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a person holds their chest during a panic attack

What’s the difference between stumbling on a grizzly bear den and speaking in front of a group of people?

It may sound like a trick question, but your brain can’t necessarily distinguish between these situations: The same physiological processes that fire up if you encounter the bear may kick in at the podium (or in an airplane, crowded elevator, or whatever other not-actually-dangerous situation sends your anxiety soaring).

And sometimes these processes can escalate to a full-blown panic attack, an abrupt, intense surge of fear and physical discomfort. Though they are usually short lived — symptoms typically peak within a few minutes — panic attacks can be downright terrifying. Common symptoms include heart palpitations, sweating, shaking, shortness of breath, chest pain, nausea, dizziness, chills, heat, numbness, a feeling of disconnection from your surroundings (known as derealization), a feeling of disconnection from your own body (known as depersonalization), a fear that you are “going crazy,” or a fear that you’re going to die.

The attacks themselves are generally harmless, but long-term consequences abound. Panic attacks may lead to missed school or work, unnecessary medical bills (it’s not uncommon for people to misinterpret a panic attack as a heart attack and check themselves into the ER), and suicidal ideation. Fortunately, understanding why panic attacks occur and what to do if you’re having one reduces much of their power.

Who Gets Panic Attacks — and Why?

Roughly one in three people will experience a panic attack at some point in their lives. Those who have suffered from trauma or abuse are more likely to experience one, as are individuals experiencing recent stressors such as job loss or the death of a loved one. Women are more than twice as likely as men to be diagnosed with a panic disorder, and individuals prone to negative emotional states like anxiety and depression, are also more likely to experience an attack.

Ironically, having a panic attack can be a risk factor as well. Because they are so terrifying, fear of experiencing another one can cause people to remain on high alert for warning signs. And this kind of hypervigilance only primes the panic pump.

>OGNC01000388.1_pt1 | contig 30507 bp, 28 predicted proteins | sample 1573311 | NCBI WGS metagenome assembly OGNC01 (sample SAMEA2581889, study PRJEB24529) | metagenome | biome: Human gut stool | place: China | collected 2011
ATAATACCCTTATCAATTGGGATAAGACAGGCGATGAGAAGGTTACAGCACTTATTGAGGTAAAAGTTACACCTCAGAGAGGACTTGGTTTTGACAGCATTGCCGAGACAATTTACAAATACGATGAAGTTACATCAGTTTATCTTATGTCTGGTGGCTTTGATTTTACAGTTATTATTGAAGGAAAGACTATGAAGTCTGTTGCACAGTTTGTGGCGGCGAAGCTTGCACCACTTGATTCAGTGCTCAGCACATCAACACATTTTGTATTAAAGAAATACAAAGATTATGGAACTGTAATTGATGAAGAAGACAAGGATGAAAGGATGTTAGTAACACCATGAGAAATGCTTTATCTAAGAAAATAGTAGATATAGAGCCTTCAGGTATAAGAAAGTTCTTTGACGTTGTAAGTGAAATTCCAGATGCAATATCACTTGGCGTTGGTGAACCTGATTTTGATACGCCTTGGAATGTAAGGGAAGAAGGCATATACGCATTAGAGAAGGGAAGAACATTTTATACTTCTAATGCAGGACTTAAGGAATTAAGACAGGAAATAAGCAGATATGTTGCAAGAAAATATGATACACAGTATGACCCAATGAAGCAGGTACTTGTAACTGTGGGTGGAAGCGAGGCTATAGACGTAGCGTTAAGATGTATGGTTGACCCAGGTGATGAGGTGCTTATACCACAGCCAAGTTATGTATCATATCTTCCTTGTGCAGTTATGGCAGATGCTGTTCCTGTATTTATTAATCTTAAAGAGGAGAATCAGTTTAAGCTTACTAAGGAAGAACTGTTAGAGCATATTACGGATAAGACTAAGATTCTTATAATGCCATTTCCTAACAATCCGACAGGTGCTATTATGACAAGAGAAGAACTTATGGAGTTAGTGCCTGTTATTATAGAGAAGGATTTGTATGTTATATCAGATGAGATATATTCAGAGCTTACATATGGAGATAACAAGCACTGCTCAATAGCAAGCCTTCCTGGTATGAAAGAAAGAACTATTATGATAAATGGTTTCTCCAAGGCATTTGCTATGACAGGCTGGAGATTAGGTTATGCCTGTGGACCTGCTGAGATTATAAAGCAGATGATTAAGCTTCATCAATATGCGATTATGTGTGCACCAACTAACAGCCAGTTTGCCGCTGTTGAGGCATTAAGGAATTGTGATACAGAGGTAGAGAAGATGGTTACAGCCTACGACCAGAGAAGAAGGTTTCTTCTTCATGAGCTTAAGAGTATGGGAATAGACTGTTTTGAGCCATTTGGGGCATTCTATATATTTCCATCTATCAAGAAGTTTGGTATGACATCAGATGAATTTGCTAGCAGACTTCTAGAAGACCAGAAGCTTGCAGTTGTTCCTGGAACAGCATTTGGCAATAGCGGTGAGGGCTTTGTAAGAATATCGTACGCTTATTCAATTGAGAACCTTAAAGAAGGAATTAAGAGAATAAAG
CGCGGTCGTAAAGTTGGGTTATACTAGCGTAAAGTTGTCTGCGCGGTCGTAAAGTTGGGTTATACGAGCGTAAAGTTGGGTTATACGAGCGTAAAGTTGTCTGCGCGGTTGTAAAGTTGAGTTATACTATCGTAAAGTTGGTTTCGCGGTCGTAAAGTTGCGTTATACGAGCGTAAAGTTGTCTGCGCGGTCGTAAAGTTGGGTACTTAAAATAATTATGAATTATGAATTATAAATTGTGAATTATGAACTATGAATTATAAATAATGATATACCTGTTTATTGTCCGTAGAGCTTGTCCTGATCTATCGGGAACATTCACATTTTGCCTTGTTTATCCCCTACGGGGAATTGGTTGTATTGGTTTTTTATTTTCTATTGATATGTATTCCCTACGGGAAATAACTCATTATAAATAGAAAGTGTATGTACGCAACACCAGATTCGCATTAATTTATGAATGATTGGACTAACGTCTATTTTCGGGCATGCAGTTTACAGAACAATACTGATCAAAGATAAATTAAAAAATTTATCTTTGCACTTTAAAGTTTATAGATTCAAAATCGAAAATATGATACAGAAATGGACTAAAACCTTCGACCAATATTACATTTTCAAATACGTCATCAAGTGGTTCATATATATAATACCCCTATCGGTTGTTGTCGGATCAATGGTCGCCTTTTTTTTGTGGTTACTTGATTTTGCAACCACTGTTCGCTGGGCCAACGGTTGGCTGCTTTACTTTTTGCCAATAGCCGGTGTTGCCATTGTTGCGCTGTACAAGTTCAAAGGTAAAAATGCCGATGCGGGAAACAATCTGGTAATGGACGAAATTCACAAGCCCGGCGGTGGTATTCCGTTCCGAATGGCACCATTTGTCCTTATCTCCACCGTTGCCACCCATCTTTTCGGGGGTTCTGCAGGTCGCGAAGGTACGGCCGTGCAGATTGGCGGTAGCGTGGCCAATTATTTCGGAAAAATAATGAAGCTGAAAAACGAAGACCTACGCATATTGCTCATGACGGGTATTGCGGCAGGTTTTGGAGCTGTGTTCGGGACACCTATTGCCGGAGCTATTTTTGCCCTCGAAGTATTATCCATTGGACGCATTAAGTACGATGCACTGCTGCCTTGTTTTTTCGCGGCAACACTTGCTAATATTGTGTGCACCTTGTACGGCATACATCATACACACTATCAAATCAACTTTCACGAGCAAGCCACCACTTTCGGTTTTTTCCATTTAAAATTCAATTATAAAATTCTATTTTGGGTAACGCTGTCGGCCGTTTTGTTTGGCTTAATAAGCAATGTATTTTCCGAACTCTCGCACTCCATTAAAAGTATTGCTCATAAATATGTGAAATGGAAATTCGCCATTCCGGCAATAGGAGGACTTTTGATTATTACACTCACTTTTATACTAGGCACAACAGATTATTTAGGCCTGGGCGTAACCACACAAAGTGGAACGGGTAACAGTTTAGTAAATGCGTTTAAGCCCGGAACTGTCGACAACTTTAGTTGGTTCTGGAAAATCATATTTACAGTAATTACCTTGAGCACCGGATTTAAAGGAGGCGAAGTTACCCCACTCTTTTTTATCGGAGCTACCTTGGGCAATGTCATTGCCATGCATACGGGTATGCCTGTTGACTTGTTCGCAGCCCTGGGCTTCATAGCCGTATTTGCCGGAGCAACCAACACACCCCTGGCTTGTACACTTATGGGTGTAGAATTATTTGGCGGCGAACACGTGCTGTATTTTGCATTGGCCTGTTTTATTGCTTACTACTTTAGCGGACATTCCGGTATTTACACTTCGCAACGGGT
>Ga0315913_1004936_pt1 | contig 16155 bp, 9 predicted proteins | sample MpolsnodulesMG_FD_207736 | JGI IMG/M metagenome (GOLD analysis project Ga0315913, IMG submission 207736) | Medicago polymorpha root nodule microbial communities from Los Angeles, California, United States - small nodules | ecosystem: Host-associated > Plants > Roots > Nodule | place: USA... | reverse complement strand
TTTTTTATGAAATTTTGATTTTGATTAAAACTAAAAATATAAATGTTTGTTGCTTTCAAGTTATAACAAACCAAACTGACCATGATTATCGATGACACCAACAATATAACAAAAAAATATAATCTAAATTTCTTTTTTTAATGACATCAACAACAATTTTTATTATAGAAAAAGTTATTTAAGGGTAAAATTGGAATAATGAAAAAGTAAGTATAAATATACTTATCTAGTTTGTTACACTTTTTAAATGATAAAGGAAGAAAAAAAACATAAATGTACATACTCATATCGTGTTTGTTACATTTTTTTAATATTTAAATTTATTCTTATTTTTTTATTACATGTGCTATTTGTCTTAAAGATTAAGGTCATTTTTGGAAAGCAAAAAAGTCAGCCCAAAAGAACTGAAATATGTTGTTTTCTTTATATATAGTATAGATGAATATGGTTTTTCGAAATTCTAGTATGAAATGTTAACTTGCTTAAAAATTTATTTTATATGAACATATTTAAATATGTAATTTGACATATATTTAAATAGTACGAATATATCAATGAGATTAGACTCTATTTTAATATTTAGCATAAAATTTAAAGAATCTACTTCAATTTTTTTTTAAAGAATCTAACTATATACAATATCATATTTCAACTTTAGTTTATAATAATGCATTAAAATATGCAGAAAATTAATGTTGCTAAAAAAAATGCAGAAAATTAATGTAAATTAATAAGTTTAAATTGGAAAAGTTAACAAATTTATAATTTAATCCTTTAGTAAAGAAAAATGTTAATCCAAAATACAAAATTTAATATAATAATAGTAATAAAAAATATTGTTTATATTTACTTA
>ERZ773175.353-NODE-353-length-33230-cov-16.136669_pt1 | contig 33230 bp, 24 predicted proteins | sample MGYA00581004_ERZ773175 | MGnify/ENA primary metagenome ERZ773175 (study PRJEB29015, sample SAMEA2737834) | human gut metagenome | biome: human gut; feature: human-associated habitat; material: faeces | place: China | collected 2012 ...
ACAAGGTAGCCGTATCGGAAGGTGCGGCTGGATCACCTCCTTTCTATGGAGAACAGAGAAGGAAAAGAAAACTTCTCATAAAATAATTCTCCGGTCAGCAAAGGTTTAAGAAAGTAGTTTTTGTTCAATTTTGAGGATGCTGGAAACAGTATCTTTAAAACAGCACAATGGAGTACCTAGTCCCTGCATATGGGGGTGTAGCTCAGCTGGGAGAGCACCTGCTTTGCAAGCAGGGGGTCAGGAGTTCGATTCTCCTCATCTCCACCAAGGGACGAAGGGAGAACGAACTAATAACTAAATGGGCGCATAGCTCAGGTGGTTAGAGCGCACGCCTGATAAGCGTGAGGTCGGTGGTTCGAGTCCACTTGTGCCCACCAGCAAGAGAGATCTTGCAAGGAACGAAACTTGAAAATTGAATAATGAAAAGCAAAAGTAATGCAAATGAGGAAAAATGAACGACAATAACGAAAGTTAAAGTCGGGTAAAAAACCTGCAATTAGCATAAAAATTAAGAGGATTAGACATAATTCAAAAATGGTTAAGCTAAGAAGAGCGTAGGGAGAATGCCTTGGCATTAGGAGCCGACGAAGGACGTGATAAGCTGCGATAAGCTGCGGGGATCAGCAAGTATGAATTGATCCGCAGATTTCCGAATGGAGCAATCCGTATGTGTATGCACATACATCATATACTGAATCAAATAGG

Panic attacks can be triggered by a known phobia or trauma-related cue but may also come out of the blue. Some people experience nocturnal panic attacks — awakening in a state of panic.

Though it’s not always clear what triggers them, the physiological mechanisms that kick panic attacks into gear are well understood.

The human brain is wired to respond immediately to danger thanks largely to the amygdala, a neurological structure we share with our animal counterparts. When activated, the amygdala initiates what’s known as the stress response, a range of physiological changes such as increased heart rate, rapid breathing, and increased blood flow to the major muscles of the arms and legs.

By design, the amygdala can react to situations it perceives as dangerous far more quickly than the logical prefrontal cortex. After all, if we had to stop and analyze every situation before our bodies kicked into gear, our ancestors may never have survived.

While most of us rarely encounter actual life-and-death threats, our brains have not evolved accordingly. As a result, our bodies react in essentially the same way to a real threat — say, a charging grizzly — as they do to a perceived threat, like public speaking. And once the amygdala has been activated, it overrides the calm, rational part of our brain that can make those differentiations. It takes time — usually at least a few minutes — for the stress response to pass and the cortical “thinking brain” to take over.